9:46am PT by Scott Feinberg
'Awards Chatter' Podcast — Lupita Nyong'o ('Us')
"I had dreams, but they were never this size," says the Oscar-winning actress Lupita Nyong'o as we sit down at the Los Angeles offices of The Hollywood Reporter to record an episode of THR's Awards Chatter podcast. I ask Nyong'o what she would tell herself if she could go back in time seven years before she was cast in Steve McQueen's 12 Years a Slave, the film for which she won a best supporting actress Academy Award — becoming only the 15th female performer ever to win for a film debut, and that category's first-ever winner from Mexico, Kenya or Africa at-large — and through which she became an A-list star. "As a woman, it's not cool, it's not acceptable, to be lofty in what you want. I would encourage that girl to be lofty. And I continue to encourage myself to be lofty. It's not about the size of the dream; it's about the quality of it, and what impact do you want to have."
After the unveiling of 12 Years, Nyong'o, a Mexican-born Kenyan, morphed almost overnight from total unknown to household name and face. She subsequently picked up a Tony nomination for Danai Gurira's 2016 Broadway play Eclipsed, the first Broadway show ever with an all-black and all-female cast and crew; starred — in voice, if not body — in J.J. Abrams' 2015 film Star Wars: The Force Awakens and Jon Favreau's 2016 film The Jungle Book; and played a key role in Ryan Coogler's 2018 film Black Panther, the first superhero movie to star a majority black cast and/or to have a black writer and director and/or to land a best picture Oscar nomination.
Most recently, the 36-year-old played two characters in Jordan Peele's Us, an elevated horror flick which cost just $20 million but, upon its release last spring, grossed $250 million. Her performance(s) have already brought her best actress SAG and Critics' Choice award nominations — and could soon earn her a return invitation to the Oscars.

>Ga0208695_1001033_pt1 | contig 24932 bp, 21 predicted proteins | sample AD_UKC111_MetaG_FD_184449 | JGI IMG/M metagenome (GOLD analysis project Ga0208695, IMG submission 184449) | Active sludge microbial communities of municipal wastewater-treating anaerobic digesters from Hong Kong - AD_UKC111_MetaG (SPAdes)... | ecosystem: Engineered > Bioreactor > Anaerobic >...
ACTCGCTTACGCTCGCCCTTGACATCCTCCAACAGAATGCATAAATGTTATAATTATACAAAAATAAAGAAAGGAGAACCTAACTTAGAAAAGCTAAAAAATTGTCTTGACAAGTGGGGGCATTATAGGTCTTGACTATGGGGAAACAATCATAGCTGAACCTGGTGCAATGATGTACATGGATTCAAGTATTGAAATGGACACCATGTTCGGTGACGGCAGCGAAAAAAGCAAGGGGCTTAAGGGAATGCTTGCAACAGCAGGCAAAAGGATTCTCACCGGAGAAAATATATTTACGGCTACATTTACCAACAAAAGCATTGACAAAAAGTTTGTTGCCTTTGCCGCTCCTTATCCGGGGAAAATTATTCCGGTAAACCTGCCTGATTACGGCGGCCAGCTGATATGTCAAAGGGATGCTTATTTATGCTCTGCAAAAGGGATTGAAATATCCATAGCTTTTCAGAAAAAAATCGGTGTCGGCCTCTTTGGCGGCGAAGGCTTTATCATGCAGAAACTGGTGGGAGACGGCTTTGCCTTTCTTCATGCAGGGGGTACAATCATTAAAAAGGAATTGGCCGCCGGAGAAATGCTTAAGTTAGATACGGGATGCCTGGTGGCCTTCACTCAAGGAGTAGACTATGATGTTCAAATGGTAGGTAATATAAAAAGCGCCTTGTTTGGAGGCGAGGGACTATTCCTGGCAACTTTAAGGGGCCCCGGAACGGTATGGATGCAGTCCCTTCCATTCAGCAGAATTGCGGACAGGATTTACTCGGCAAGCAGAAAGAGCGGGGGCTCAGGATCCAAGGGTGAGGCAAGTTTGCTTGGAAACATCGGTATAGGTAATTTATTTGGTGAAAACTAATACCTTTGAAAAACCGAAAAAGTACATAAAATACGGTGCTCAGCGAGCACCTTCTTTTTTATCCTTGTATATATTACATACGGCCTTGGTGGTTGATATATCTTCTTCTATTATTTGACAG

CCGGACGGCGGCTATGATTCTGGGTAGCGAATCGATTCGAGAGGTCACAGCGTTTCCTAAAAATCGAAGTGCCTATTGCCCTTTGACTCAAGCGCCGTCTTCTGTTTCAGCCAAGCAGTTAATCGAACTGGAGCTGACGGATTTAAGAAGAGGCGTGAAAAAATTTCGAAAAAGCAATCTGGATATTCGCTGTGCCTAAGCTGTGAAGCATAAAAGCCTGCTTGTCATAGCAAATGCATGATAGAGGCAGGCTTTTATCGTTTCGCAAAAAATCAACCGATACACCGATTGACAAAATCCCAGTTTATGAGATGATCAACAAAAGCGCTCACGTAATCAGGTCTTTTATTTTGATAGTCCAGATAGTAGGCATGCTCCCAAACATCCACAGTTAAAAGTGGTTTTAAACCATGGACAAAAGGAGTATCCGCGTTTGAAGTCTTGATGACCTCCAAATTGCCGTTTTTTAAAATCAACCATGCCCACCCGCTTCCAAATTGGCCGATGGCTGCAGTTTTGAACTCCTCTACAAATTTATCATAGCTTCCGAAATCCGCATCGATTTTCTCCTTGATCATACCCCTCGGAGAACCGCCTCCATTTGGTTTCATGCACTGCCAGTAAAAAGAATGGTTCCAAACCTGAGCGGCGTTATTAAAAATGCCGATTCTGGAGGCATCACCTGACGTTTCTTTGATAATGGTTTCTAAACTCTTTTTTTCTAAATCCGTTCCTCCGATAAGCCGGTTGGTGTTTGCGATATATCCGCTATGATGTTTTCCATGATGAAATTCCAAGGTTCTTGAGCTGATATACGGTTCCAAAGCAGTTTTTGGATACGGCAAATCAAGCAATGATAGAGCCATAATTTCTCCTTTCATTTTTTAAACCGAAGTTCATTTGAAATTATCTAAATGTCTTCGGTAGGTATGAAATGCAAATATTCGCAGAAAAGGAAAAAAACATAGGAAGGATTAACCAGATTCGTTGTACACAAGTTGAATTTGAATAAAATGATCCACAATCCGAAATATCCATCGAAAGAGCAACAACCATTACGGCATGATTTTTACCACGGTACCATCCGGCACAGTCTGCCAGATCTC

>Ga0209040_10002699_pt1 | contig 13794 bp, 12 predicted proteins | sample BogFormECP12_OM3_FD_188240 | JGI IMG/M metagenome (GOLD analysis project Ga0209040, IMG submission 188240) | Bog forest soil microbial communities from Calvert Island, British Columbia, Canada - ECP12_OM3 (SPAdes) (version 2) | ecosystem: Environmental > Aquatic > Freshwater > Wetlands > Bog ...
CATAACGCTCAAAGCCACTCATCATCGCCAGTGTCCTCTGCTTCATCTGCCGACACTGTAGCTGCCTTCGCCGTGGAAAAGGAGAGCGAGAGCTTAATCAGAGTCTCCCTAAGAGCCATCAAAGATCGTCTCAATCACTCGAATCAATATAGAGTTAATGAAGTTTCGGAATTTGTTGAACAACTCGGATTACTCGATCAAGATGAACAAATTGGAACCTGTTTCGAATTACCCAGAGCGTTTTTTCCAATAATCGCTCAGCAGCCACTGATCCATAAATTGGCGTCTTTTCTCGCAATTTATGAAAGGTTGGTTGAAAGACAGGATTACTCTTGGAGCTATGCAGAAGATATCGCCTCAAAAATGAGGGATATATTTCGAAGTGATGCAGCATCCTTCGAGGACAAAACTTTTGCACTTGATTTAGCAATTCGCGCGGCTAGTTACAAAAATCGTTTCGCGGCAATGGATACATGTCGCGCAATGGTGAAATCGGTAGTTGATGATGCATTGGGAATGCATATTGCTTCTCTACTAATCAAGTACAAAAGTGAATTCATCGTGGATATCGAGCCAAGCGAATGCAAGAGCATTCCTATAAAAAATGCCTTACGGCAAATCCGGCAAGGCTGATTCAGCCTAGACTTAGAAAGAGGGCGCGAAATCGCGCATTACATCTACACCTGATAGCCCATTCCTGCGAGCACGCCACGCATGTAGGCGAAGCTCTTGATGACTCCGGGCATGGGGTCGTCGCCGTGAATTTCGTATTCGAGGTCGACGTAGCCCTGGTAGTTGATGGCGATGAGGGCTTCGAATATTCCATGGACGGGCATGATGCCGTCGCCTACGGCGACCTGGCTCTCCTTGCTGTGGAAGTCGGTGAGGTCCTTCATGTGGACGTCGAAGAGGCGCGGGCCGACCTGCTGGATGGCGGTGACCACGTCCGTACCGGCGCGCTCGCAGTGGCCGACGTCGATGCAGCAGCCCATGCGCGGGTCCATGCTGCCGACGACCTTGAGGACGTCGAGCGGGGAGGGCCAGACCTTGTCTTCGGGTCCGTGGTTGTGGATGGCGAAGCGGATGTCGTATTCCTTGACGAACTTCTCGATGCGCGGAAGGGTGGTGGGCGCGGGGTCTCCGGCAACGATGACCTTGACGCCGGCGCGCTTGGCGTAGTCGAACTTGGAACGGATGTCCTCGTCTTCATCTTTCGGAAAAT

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LISTEN: You can hear the entire interview below.
Past guests include Steven Spielberg, Oprah Winfrey, Lorne Michaels, Barbra Streisand, George Clooney, Meryl Streep, Robert De Niro, Jennifer Lawrence, Eddie Murphy, Gal Gadot, Warren Beatty, Angelina Jolie, Snoop Dogg, Jessica Chastain, Stephen Colbert, Reese Witherspoon, Aaron Sorkin, Margot Robbie, Ryan Reynolds, Nicole Kidman, Denzel Washington, Julia Louis-Dreyfus, Matthew McConaughey, Kate Winslet, Jimmy Kimmel, Natalie Portman, Chadwick Boseman, Jennifer Lopez, Ricky Gervais, Judi Dench, Quincy Jones, Jane Fonda, Tom Hanks, Amy Schumer, Justin Timberlake, Elisabeth Moss, RuPaul, Rachel Brosnahan, Jimmy Fallon, Kris Jenner, Michael Moore, Emilia Clarke, Lin-Manuel Miranda, Helen Mirren, Tyler Perry, Sally Field, Spike Lee, Lady Gaga, J.J. Abrams, Emma Stone, Al Pacino, Julia Roberts, Jerry Seinfeld, Dolly Parton, Will Smith, Taraji P. Henson, Sacha Baron Cohen, Carol Burnett and Norman Lear.
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Over the course of our conversation, Nyong'o and I also discuss her globe-hopping upbringing and how she wound up at the Yale School of Drama; being #MeToo'd, while still a student, by Harvey Weinstein ("I [later] recognized that the shame and the guilt was not mine to carry"); how she came to be cast over 2,000 other actresses to play Patsey, a slave, in 12 Years, and how she tackled that grueling part; why the sudden celebrity that came with her Oscar, including being named People's "Most Beautiful Person in the World," caused her to choose screen roles over the next few years in which she did not show her face; why she wanted so badly to work with Peele even before he approached her with the parts of Adelaide and Red in Us, a film about a family under siege by evil-twin versions of themselves; and much more.